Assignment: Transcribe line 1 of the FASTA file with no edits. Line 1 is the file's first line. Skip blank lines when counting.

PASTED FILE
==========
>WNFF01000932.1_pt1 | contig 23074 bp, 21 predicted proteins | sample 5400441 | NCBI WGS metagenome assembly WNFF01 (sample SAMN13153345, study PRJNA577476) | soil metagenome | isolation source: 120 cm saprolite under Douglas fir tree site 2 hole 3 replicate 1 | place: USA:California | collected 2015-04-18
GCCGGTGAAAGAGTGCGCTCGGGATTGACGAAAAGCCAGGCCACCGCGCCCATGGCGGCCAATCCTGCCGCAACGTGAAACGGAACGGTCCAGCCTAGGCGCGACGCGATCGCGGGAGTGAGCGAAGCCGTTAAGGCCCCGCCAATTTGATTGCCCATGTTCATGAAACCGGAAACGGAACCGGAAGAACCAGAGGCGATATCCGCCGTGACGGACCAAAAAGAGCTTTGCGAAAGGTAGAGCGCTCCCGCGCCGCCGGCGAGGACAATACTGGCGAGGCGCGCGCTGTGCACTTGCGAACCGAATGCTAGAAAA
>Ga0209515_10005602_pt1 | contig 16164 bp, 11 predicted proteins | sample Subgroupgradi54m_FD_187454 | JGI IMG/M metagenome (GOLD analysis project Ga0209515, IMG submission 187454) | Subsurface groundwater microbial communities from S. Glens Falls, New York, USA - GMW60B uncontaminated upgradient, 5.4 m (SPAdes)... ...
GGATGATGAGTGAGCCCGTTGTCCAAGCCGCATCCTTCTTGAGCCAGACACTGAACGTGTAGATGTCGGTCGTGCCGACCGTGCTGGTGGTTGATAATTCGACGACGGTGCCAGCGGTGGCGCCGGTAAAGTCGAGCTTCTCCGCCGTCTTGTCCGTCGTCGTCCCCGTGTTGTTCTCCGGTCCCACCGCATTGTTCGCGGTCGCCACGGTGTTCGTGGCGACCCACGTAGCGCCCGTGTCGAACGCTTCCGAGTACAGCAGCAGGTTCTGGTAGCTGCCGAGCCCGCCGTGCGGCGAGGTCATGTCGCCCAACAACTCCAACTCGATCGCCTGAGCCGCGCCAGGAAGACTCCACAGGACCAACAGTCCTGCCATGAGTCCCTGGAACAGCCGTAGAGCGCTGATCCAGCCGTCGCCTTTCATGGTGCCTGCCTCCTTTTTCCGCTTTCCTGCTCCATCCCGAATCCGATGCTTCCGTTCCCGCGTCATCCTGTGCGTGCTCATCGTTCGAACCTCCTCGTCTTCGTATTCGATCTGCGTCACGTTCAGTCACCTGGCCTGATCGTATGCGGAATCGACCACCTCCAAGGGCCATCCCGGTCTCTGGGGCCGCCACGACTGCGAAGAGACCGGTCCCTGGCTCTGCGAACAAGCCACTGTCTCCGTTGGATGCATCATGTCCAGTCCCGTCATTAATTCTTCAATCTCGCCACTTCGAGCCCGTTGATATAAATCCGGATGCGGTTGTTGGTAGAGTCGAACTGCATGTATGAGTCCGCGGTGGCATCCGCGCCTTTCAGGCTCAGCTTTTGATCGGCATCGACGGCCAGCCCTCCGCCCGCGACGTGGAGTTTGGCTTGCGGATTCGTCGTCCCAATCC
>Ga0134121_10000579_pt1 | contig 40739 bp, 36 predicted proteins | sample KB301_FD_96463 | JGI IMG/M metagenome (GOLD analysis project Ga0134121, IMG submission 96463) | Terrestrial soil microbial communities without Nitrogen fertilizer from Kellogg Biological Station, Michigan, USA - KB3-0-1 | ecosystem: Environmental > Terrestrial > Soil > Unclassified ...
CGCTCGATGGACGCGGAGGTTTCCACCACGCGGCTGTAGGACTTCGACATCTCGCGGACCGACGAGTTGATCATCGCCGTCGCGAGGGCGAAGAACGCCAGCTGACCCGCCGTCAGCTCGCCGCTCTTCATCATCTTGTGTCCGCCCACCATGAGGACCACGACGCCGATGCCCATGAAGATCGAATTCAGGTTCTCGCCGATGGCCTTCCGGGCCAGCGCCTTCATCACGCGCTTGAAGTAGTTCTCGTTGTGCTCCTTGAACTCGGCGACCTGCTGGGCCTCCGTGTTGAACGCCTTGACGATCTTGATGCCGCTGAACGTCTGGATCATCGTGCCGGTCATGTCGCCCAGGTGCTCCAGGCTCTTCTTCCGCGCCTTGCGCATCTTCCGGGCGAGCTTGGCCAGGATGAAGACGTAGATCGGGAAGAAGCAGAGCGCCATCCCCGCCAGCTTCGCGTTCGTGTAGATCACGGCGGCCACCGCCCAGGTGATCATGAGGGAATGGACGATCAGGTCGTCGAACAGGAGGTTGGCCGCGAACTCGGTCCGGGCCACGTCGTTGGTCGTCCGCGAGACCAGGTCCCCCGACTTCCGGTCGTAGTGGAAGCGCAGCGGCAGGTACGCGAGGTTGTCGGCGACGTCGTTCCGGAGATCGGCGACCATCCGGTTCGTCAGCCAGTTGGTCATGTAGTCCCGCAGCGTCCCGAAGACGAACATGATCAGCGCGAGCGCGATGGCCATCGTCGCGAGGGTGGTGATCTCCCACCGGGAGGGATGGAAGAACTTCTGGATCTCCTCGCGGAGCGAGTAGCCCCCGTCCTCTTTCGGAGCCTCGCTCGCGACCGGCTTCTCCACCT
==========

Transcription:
>WNFF01000932.1_pt1 | contig 23074 bp, 21 predicted proteins | sample 5400441 | NCBI WGS metagenome assembly WNFF01 (sample SAMN13153345, study PRJNA577476) | soil metagenome | isolation source: 120 cm saprolite under Douglas fir tree site 2 hole 3 replicate 1 | place: USA:California | collected 2015-04-18